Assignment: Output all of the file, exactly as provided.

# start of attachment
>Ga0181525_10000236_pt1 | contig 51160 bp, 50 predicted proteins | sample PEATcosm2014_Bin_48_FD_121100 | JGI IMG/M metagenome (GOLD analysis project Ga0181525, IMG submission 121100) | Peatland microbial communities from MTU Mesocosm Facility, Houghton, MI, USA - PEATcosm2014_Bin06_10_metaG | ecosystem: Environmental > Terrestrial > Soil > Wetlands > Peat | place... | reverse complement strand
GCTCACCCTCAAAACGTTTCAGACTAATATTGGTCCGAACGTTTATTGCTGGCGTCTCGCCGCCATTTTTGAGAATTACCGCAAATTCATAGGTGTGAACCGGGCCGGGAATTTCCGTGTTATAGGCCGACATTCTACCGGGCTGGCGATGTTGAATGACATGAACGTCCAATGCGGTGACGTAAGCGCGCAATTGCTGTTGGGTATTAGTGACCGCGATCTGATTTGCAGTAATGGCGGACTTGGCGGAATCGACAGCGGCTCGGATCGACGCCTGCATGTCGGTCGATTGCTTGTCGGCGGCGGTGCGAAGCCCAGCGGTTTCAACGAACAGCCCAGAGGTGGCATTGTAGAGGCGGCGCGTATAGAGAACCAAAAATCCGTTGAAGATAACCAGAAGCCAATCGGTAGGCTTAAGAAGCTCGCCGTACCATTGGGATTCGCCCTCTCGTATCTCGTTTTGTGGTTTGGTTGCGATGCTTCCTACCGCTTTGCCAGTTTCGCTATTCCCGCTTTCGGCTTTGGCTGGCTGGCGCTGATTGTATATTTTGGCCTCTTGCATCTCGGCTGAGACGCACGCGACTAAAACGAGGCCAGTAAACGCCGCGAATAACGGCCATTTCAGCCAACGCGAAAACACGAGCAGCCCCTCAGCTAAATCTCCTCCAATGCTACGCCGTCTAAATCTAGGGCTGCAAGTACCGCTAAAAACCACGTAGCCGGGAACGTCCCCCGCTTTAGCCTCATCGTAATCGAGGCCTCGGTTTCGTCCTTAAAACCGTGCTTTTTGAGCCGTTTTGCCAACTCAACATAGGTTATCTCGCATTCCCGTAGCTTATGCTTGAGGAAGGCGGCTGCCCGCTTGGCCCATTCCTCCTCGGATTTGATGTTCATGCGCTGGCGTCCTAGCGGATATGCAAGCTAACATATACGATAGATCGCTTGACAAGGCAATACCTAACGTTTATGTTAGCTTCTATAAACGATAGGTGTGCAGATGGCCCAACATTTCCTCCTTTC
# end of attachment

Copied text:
>Ga0181525_10000236_pt1 | contig 51160 bp, 50 predicted proteins | sample PEATcosm2014_Bin_48_FD_121100 | JGI IMG/M metagenome (GOLD analysis project Ga0181525, IMG submission 121100) | Peatland microbial communities from MTU Mesocosm Facility, Houghton, MI, USA - PEATcosm2014_Bin06_10_metaG | ecosystem: Environmental > Terrestrial > Soil > Wetlands > Peat | place... | reverse complement strand
GCTCACCCTCAAAACGTTTCAGACTAATATTGGTCCGAACGTTTATTGCTGGCGTCTCGCCGCCATTTTTGAGAATTACCGCAAATTCATAGGTGTGAACCGGGCCGGGAATTTCCGTGTTATAGGCCGACATTCTACCGGGCTGGCGATGTTGAATGACATGAACGTCCAATGCGGTGACGTAAGCGCGCAATTGCTGTTGGGTATTAGTGACCGCGATCTGATTTGCAGTAATGGCGGACTTGGCGGAATCGACAGCGGCTCGGATCGACGCCTGCATGTCGGTCGATTGCTTGTCGGCGGCGGTGCGAAGCCCAGCGGTTTCAACGAACAGCCCAGAGGTGGCATTGTAGAGGCGGCGCGTATAGAGAACCAAAAATCCGTTGAAGATAACCAGAAGCCAATCGGTAGGCTTAAGAAGCTCGCCGTACCATTGGGATTCGCCCTCTCGTATCTCGTTTTGTGGTTTGGTTGCGATGCTTCCTACCGCTTTGCCAGTTTCGCTATTCCCGCTTTCGGCTTTGGCTGGCTGGCGCTGATTGTATATTTTGGCCTCTTGCATCTCGGCTGAGACGCACGCGACTAAAACGAGGCCAGTAAACGCCGCGAATAACGGCCATTTCAGCCAACGCGAAAACACGAGCAGCCCCTCAGCTAAATCTCCTCCAATGCTACGCCGTCTAAATCTAGGGCTGCAAGTACCGCTAAAAACCACGTAGCCGGGAACGTCCCCCGCTTTAGCCTCATCGTAATCGAGGCCTCGGTTTCGTCCTTAAAACCGTGCTTTTTGAGCCGTTTTGCCAACTCAACATAGGTTATCTCGCATTCCCGTAGCTTATGCTTGAGGAAGGCGGCTGCCCGCTTGGCCCATTCCTCCTCGGATTTGATGTTCATGCGCTGGCGTCCTAGCGGATATGCAAGCTAACATATACGATAGATCGCTTGACAAGGCAATACCTAACGTTTATGTTAGCTTCTATAAACGATAGGTGTGCAGATGGCCCAACATTTCCTCCTTTC